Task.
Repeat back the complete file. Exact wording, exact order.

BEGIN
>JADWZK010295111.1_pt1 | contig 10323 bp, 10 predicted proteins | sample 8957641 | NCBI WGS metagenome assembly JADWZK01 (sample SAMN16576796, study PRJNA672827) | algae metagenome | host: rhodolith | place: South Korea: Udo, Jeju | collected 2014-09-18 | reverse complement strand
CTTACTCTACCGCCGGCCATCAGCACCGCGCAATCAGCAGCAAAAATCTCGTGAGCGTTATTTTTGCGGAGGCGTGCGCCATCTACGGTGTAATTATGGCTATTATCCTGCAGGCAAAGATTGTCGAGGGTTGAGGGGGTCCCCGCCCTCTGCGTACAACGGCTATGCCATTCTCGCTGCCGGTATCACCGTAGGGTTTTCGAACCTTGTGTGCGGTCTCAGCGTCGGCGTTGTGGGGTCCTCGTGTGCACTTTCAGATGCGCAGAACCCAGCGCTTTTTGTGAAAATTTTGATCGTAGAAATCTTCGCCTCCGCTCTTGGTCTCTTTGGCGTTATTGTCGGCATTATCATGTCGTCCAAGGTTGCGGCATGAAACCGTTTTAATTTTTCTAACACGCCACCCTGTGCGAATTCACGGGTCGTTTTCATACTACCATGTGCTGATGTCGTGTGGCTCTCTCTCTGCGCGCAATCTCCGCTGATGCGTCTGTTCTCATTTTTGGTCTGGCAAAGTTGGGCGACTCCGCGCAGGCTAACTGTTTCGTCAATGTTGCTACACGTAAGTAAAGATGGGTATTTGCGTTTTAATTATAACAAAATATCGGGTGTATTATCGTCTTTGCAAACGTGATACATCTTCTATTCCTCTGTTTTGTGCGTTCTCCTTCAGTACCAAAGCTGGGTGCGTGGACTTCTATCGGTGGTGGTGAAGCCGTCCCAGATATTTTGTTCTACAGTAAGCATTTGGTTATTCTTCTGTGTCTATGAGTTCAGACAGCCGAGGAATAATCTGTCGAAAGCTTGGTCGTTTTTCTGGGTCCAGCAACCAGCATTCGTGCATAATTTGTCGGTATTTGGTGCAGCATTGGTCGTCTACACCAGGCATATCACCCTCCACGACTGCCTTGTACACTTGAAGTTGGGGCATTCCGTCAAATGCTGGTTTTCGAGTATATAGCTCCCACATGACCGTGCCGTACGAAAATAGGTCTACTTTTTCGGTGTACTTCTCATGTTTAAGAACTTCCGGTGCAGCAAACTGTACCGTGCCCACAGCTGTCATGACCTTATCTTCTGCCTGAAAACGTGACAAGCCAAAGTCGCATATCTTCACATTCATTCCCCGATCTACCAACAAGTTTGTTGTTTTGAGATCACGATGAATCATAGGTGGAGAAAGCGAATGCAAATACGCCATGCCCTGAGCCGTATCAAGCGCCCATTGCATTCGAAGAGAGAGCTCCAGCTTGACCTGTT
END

>JADWZK010295111.1_pt1 | contig 10323 bp, 10 predicted proteins | sample 8957641 | NCBI WGS metagenome assembly JADWZK01 (sample SAMN16576796, study PRJNA672827) | algae metagenome | host: rhodolith | place: South Korea: Udo, Jeju | collected 2014-09-18 | reverse complement strand
CTTACTCTACCGCCGGCCATCAGCACCGCGCAATCAGCAGCAAAAATCTCGTGAGCGTTATTTTTGCGGAGGCGTGCGCCATCTACGGTGTAATTATGGCTATTATCCTGCAGGCAAAGATTGTCGAGGGTTGAGGGGGTCCCCGCCCTCTGCGTACAACGGCTATGCCATTCTCGCTGCCGGTATCACCGTAGGGTTTTCGAACCTTGTGTGCGGTCTCAGCGTCGGCGTTGTGGGGTCCTCGTGTGCACTTTCAGATGCGCAGAACCCAGCGCTTTTTGTGAAAATTTTGATCGTAGAAATCTTCGCCTCCGCTCTTGGTCTCTTTGGCGTTATTGTCGGCATTATCATGTCGTCCAAGGTTGCGGCATGAAACCGTTTTAATTTTTCTAACACGCCACCCTGTGCGAATTCACGGGTCGTTTTCATACTACCATGTGCTGATGTCGTGTGGCTCTCTCTCTGCGCGCAATCTCCGCTGATGCGTCTGTTCTCATTTTTGGTCTGGCAAAGTTGGGCGACTCCGCGCAGGCTAACTGTTTCGTCAATGTTGCTACACGTAAGTAAAGATGGGTATTTGCGTTTTAATTATAACAAAATATCGGGTGTATTATCGTCTTTGCAAACGTGATACATCTTCTATTCCTCTGTTTTGTGCGTTCTCCTTCAGTACCAAAGCTGGGTGCGTGGACTTCTATCGGTGGTGGTGAAGCCGTCCCAGATATTTTGTTCTACAGTAAGCATTTGGTTATTCTTCTGTGTCTATGAGTTCAGACAGCCGAGGAATAATCTGTCGAAAGCTTGGTCGTTTTTCTGGGTCCAGCAACCAGCATTCGTGCATAATTTGTCGGTATTTGGTGCAGCATTGGTCGTCTACACCAGGCATATCACCCTCCACGACTGCCTTGTACACTTGAAGTTGGGGCATTCCGTCAAATGCTGGTTTTCGAGTATATAGCTCCCACATGACCGTGCCGTACGAAAATAGGTCTACTTTTTCGGTGTACTTCTCATGTTTAAGAACTTCCGGTGCAGCAAACTGTACCGTGCCCACAGCTGTCATGACCTTATCTTCTGCCTGAAAACGTGACAAGCCAAAGTCGCATATCTTCACATTCATTCCCCGATCTACCAACAAGTTTGTTGTTTTGAGATCACGATGAATCATAGGTGGAGAAAGCGAATGCAAATACGCCATGCCCTGAGCCGTATCAAGCGCCCATTGCATTCGAAGAGAGAGCTCCAGCTTGACCTGTT